- 1B, DH, C
- March 27, 1956
- 6' 4"
- 215 lbs
- Major League Debut:
- 9-15-1981 with MON
Collegiate and early minor league career
Dave Hostetler was drafted in the 4th round of the 1975 amateur draft by the San Francisco Giants out of junior college but did not sign. In 1976, he was again drafted by San Francisco and didn't sign. He was taken in the second phase of the draft by the Cleveland Indians but returned to school again. In 1977, the Giants drafted him for a third time with no success.
He was a big star at the University of Southern California, where he was one of the key players on the team that won the 1978 College World Series, along with Dave Engle, Dave Van Gorder, and Tim Tolman. Hostetler hit a home run in the championship game against Arizona State University.
Drafted in the fourth round of the 1978 amateur draft by the Montréal Expos, he finally signed a deal. He debuted that year with the West Palm Beach Expos, hitting .269/~.361/.378.
In 1979, Hostetler spent his first full pro season with the Memphis Chicks, hitting .270/~.359/.445 with 20 homers, 114 RBI and 110 strikeouts. He tied for sixth in the Southern League in home runs, drove in the most and drew a league-high 14 intentional walks. He made the SL All-Star team at DH and drove in 19 more than runner-up Paul Householder.
In 1980, he played on one of the truly great minor league teams, the Denver Bears, who won over two-thirds of their games. The other stars on his team that year were Tim Raines, Randy Bass, and Tim Wallach. Hostetler was the regular first baseman (Bass DH'ed) and hit .269/~.345/.371, with only 9 home runs and 58 RBI in a very hitter-friendly environment. He was the only member of the infield not to make the American Association All-Star team as Raines (2B), Wallach (3B) and Jerry Manuel (SS) were all selected.
While Denver was not as good in 1981, Hostetler was far better, hitting .318 with 27 HR and 103 RBI. His homer total was more than Nick Esasky and Ryne Sandberg combined in the 1981 American Association, and he was only one home run behind league leader George Bjorkman. Only teammate Dan Briggs, with 110 RBI, drove in more. Hostetler was the A.A. All-Star first baseman that year. Getting his first major league playing time, he went 3 for 6 with a homer for the 1981 Expos. All of his hits came in the Expos' last regular-season game, on October 4 in New York, after the team had clinched the second-half title (Boxscore). His monster home run off Pete Falcone was the team's only run in a 2-1 loss in which Montreal fielded a AAA line-up after the first few innings.
He was a .232 hitter, with 22 HR and 67 RBI for the Texas Rangers in 1982, as their primary first baseman, but he struck out 113 times in 418 at-bats and saw his playing time dwindle after that. He led the team in home runs in spite of not playing his first game until May 29, giving Ranger fans hopes that he would become a huge power threat. However, he was replaced at 1B by rookie Pete O'Brien in 1983, and did not last long at DH as his power faded away, with only 11 home runs in 94 games while his strikeout rate went from bad to awful. Texas Ranger fans had hoped he might someday be as good as Dave Kingman, but Hostetler never had much success in the Major Leagues. He had been acquired in 1982, along with Larry Parrish, in a spring training trade with the Montreal Expos for Al Oliver, who subsequently went on to tear up the National League. At least Texas fans were able to see Parrish be productive for a few seasons in Arlington.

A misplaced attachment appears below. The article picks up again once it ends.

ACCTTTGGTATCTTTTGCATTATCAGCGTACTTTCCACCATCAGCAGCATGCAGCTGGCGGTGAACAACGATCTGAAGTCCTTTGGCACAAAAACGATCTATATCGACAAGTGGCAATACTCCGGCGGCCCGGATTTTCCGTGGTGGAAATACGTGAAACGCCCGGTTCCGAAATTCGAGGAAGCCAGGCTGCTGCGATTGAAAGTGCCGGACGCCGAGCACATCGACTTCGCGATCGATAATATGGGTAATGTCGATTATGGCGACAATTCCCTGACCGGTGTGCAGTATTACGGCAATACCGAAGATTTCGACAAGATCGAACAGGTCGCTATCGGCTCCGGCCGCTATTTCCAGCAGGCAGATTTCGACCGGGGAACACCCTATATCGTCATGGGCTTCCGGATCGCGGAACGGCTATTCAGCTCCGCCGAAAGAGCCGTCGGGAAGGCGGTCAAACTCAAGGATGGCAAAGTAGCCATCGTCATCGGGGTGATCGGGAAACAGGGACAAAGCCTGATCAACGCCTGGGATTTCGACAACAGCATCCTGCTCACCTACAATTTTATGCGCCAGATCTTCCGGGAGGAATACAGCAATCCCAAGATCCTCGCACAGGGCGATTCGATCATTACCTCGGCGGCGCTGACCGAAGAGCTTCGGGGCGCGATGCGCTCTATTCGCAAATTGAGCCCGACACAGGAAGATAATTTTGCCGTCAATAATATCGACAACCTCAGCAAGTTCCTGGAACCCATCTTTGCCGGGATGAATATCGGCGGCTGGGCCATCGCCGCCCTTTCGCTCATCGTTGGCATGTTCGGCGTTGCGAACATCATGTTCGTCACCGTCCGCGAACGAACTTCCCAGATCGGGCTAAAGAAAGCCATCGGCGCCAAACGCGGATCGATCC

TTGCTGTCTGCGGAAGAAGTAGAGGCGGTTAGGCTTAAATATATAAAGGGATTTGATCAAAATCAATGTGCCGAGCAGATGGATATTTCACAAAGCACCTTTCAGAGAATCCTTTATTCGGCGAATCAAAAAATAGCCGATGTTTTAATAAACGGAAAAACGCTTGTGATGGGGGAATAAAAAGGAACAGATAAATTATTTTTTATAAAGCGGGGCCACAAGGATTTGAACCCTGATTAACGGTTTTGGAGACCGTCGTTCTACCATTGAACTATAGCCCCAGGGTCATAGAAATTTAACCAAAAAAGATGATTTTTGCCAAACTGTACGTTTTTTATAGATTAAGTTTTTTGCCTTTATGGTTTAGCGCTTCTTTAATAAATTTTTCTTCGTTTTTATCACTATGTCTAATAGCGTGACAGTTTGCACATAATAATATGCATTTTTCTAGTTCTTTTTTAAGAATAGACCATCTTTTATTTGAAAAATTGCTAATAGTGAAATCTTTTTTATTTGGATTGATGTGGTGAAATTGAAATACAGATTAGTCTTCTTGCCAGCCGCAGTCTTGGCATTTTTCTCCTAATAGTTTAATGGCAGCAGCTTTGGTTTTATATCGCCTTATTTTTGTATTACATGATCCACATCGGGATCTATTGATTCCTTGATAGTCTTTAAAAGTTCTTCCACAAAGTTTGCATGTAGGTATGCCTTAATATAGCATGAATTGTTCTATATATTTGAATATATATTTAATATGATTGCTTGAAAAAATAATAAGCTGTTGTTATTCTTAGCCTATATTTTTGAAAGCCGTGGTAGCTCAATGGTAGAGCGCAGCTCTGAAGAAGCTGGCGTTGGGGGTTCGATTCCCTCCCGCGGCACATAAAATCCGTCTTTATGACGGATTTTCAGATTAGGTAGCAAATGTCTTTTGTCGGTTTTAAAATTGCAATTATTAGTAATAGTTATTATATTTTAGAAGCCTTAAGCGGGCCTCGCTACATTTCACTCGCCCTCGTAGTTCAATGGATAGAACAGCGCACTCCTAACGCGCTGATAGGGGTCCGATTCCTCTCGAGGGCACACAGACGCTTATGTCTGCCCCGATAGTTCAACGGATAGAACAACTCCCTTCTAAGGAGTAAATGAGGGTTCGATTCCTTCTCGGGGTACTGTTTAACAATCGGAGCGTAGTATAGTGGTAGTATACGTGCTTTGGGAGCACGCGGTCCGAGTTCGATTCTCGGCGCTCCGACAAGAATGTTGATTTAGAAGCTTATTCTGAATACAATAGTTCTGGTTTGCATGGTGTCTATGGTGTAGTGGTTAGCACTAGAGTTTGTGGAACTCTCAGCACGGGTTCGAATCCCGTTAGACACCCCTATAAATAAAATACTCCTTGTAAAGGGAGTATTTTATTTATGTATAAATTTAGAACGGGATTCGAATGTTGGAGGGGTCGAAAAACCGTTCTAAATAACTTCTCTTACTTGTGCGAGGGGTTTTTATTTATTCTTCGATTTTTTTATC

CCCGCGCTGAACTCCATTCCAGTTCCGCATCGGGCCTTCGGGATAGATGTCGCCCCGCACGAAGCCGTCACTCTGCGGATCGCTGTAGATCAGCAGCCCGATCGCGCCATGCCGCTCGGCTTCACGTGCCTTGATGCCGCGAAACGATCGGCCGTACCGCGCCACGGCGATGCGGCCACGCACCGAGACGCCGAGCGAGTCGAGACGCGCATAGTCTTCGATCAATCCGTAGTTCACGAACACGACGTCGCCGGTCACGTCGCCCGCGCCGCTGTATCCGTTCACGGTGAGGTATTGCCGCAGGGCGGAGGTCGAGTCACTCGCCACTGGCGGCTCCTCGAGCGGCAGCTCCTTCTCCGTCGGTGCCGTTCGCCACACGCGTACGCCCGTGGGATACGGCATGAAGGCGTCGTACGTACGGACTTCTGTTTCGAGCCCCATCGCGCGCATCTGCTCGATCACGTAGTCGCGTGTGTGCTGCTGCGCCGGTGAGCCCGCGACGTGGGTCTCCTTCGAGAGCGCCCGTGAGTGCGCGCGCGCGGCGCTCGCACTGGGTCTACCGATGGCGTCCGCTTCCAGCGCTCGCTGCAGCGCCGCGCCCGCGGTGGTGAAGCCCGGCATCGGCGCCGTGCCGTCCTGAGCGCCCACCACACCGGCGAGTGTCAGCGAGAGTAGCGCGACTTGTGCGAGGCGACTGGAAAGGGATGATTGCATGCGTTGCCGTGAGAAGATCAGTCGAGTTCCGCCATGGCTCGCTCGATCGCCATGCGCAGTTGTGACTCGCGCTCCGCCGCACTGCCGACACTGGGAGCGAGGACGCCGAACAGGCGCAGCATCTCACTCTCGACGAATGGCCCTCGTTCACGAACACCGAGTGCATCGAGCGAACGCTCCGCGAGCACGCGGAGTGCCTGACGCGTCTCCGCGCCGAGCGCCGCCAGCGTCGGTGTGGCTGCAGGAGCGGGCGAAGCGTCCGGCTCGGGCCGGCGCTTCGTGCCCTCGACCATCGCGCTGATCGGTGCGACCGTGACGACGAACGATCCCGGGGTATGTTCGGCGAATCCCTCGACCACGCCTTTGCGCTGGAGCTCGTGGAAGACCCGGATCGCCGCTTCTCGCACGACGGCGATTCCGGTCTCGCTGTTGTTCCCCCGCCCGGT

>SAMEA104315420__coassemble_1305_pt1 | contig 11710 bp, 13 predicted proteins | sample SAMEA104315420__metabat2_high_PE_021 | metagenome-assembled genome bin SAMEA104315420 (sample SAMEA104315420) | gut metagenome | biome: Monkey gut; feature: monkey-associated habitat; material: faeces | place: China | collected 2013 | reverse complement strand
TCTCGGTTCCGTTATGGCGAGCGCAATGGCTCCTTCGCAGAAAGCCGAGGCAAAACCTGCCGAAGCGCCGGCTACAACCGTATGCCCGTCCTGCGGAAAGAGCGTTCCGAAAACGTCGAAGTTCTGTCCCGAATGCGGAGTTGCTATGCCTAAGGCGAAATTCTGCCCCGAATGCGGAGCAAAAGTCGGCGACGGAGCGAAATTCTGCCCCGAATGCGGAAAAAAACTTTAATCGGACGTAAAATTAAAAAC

Back to the American Association
In 1984, Hostetler returned to the American Association with the Oklahoma City 89ers, hitting .304 with 11 homers. He was then traded back to Montreal in exchange for Chris Welsh. He began the 1985 season with the Indianapolis Indians, but was sold to the Chicago Cubs on May 12 and assigned to the Iowa Cubs. Overall that year, he hit .256/~.332/.490 with 29 HR in 132 games. He led the A.A. in home runs plus topped the league with 89 RBI, and made the All-Star team as the DH.
Hostetler also spent time playing baseball in Japan, appearing with the Nankai Hawks of the Pacific League in 1986 and 1987. The first year he hit .285/.346/.480 with 25 home runs, and in 1987 he hit .251/.332/.417 with 17 home runs.
At the end of the road
Coming back to the USA, he signed with the Pittsburgh Pirates and played six games with them in 1988. He spent most of the 1988 season with the second minor league team to draw a million fans, the Buffalo Bisons of the American Association, hitting .187/~.280/.311 in 84 games. He spent his time there mostly warming the bench behind Randy Milligan and Orestes Destrade, playing only 14 games at first base. Most of his starts came at DH.
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- Dave Hostetler